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DOWNED WIRES KNOCK OUT POWER

westside-wireDowned utility wires in front of Westside Hose Company in Red Bank knocked out power to a block of homes on Leighton Avenue and forced the closure of the street between Newman Springs Road and W. Westside Avenue Tuesday afternoon. The utility company was on the scene working to restore power at about 2:30p, but it was unknown how long that would take. No further details were available. (Photo by Dustin Racioppi; click to enlarge)

M’TOWN: GET READY TO DIG NEAR SCHOOLS

alexander-drMiddletown is considering heavier enforcement to get sidewalks near schools cleared after a snowfall. (Photo by Dustin Racioppi; click to enlarge)

By DUSTIN RACIOPPI

This winter’s unprecedented snowfalls brought frustration to Middletown, but they also nudged the township to take another look at how it reacts to the weather.

Following a substandard response to the post-Christmas pounding, when streets went days without seeing a plow and cars got stranded all over town, leadership retooled its plan to clear both roadways and lines of communication.

Now they’re focusing on the sidewalks.

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RED BANK POLICE ACTIVITY REPORT

rbpd-patrol-webThe crime reports below were provided by the Red Bank Police Department for the period of January 21 to February 04, 2011. The information appears here unedited.

Criminal Mischief occurring on 1-22-11 at W. Front St. Victim reported that unknown person(s) damaged light pole on property. Ptl. Paul Perez.

Theft occurring on 1-24-11 at West St. residence. Victim reported that unknown person(s) entered his room and stole a gold rope bracelet. Lt. Eliot Ramos.

Criminal Mischief occurring on 1-27-11 at Broad St. Victim reported that unknown person(s) spray-painted graffiti on to inside wall of residence. Ptl. Gary Watson

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FAIR HAVEN JOINS THE PINK ARMY

Arnone, markThe traditional pink stripe down the center of Broad Street in honor of Paint the Town Pink might have to make an eastward turn into Fair Haven this year. (Click to enlarge)

By DUSTIN RACIOPPI

For the second straight year, Riverview Medical Center is taking the pink paintbrush outside Red Bank in a push to spread its message of breast cancer awareness.

In 2011, it’ll be Fair Haven — or Pink Haven? — jumping onboard the hospital’s heavy PR campaign promoting breast cancer detection and prevention.

Expect to see much of the same of what Red Bank has done the last four years: lectures, fundraisers and lots of pink.

The borough and its businesses are ready to get in on the action.

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NEW ON BROAD: HIP, HUMBLE & VINTAGE

danny-weinbergHip And Humble Home co-owner Danny Weinberg inside his Broad Street store, set to open this week. (Photo by Dustin Racioppi; click to enlarge)

By DUSTIN RACIOPPI rcsm2_010508

It took Danny Weinberg a matter of seconds to decide on Red Bank as the newest location for his longtime business, Hip And Humble Home.

Weinberg, a Teaneck resident, had recently closed his New York City shop and was driving through Red Bank about six weeks ago when he spotted a vacancy on Broad Street.

“I just drove down here one day, saw the ‘for lease’ sign and the price was right,” Weinberg, 48, said. “I didn’t look anywhere else.”

Six weeks later, Weinberg’s stock of unique wooden imports, mostly from Indonesia — dining tables, chairs, dressers and bed frames, among others — is packed into 58 Broad, and Weinberg is ready to tap into demand for used furniture.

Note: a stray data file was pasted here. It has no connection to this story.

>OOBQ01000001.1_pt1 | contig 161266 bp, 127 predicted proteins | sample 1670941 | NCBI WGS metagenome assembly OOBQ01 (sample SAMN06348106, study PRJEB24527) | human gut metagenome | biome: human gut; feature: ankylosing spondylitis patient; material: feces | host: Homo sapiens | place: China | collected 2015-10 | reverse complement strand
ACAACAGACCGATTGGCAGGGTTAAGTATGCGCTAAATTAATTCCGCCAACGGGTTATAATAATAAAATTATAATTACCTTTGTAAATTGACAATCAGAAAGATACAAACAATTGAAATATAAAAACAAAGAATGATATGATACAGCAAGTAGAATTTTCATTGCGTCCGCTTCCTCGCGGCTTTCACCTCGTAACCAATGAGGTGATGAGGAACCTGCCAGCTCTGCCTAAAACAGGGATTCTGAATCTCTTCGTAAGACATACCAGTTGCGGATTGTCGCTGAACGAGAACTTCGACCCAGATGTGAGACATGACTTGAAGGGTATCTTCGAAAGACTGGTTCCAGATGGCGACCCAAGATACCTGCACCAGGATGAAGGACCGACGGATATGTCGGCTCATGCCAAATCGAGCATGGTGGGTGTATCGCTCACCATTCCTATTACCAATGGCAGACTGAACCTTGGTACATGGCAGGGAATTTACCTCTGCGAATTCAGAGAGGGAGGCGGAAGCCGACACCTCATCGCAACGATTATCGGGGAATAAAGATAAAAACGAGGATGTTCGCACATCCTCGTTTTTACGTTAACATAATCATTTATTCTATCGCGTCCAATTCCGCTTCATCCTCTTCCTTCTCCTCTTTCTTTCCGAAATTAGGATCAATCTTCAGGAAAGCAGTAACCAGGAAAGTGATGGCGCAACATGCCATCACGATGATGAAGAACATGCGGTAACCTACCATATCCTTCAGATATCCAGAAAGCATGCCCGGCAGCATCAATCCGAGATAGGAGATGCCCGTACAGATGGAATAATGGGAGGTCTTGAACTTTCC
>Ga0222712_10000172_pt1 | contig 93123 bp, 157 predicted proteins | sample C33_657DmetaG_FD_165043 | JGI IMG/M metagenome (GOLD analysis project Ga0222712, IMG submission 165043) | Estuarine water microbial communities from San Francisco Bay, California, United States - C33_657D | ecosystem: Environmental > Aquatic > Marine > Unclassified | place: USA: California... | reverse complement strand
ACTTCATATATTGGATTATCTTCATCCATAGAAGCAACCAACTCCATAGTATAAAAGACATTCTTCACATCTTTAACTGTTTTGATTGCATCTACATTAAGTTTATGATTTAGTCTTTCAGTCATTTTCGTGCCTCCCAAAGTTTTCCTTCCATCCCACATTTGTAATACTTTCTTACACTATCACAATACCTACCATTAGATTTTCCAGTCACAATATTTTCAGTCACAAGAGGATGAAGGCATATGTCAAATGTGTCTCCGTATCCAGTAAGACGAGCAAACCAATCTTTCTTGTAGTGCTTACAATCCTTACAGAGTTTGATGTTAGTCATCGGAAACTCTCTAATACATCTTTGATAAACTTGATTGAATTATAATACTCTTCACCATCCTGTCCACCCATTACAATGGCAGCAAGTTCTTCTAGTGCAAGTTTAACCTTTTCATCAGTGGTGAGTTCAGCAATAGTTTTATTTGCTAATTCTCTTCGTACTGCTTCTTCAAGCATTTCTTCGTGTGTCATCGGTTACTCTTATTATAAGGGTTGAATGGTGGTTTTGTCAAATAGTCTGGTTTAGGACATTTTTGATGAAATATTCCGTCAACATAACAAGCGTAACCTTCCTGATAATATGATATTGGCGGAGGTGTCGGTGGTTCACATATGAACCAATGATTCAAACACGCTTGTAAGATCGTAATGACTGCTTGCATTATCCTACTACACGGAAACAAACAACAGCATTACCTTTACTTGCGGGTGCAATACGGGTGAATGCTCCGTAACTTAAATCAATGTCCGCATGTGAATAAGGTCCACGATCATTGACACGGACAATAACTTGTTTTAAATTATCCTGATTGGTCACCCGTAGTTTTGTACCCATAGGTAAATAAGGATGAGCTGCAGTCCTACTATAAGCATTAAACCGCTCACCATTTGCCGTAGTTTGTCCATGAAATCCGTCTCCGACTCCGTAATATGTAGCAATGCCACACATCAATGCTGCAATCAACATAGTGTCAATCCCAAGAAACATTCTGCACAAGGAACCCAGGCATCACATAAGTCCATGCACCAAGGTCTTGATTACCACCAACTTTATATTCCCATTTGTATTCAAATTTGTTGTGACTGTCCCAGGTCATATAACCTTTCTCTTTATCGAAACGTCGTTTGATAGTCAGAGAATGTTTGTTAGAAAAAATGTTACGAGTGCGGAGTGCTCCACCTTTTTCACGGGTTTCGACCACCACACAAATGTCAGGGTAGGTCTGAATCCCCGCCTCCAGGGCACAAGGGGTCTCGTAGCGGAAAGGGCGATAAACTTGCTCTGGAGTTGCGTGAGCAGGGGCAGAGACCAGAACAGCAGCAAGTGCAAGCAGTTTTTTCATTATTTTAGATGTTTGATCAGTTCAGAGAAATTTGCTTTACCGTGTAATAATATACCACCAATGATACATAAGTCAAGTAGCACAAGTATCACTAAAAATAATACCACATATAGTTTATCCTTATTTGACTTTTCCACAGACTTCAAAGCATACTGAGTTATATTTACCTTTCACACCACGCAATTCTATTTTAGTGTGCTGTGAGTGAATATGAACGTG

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JERSEYS FOR JESUS

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altarSunday was ‘Jerseys for Jesus’ day at Pilgrim Baptist Church in Red Bank, where congregants were encouraged to sport their team colors. (Photos by Peter Lindner. Click to enlarge)

SURF’S UP: TACO CHAIN TO OPEN NEXT MONTH

surf-taco-hiringSurf Taco held open interviews for its Red Bank location Saturday. (Photo by Dustin Racioppi; click to enlarge)

By DUSTIN RACIOPPI

rivers-edge-cafeRob Nagel had Red Bank on his wish list for seven years, but few opportunities to expand his wildly successful Surf Taco chain to this end of the Jersey Shore arose.

“It’s always been a goal to get up here,” Nagel told redbankgreen. “It’s high-energy, an urban feel. There’s always something going on in Red Bank, and I think it’d be a great fit for us.”

Nagel’s chance to get into town came when Bob Guido, owner of River’s Edge Cafe, packed it up and moved out to Ocean.

“Once I walked into here, I felt the vibe,” Nagel said. “We knew we had the right location.”

A month after signing a lease for the 3,000-square-foot space at 35 Broad Street, Nagel is shooting for a March 1 opening, and appears to be on track.

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RED BANK EVENT DROPS WISDOM ON WOMEN

career-wiseHigh School girls take notes at Saturday’s Career Wise for Young Women seminar at the Oyster Point Hotel. (Photo by Dustin Racioppi; click to enlarge)

By DUSTIN RACIOPPI

Shannon Belforti, a freshman at Red Bank Catholic, had been thinking about her future, wondering what she could do with her interest in math and science. Forensics appealed to her, but when she started asking her mother, Diane, questions about the field, mom couldn’t really help.

“I felt a little limited,” said Diane, who’s background is in marketing.

So she reached out to the Girl Scouts and a long list of other sponsors and put together a daylong agenda of seminars, culling about 50 women from various professions, thinking there were other young women, like her daughter, who had plenty of questions and not enough answers.

She was right.

On Saturday, Belforti hosted a sold-out crash course on breaking into different fields of work, called ‘Career Wise In A Day.’

“Literally, we are sold out,” she said Saturday. “I’ve turned people away.”

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SUV FLIPS IN TWO-CAR RUMSON ACCIDENT

rumson-rd-accOne car flipped in a late-morning accident on Rumson Road Saturday. (Photo by Dustin Racioppi; click to enlarge)

By DUSTIN RACIOPPI

A two-car accident on Rumson Road sent an unknown number of people to the hospital Saturday morning and left an ugly scene for emergency responders to clean up.